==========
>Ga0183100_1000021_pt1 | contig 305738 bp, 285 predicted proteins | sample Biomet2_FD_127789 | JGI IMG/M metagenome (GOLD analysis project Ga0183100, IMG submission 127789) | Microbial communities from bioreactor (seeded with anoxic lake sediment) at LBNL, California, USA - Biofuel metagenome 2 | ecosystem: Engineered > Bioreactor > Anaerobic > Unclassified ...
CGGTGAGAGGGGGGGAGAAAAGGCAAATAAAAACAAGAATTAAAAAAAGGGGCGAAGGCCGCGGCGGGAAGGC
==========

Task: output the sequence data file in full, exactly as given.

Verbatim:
>Ga0183100_1000021_pt1 | contig 305738 bp, 285 predicted proteins | sample Biomet2_FD_127789 | JGI IMG/M metagenome (GOLD analysis project Ga0183100, IMG submission 127789) | Microbial communities from bioreactor (seeded with anoxic lake sediment) at LBNL, California, USA - Biofuel metagenome 2 | ecosystem: Engineered > Bioreactor > Anaerobic > Unclassified ...
CGGTGAGAGGGGGGGAGAAAAGGCAAATAAAAACAAGAATTAAAAAAAGGGGCGAAGGCCGCGGCGGGAAGGC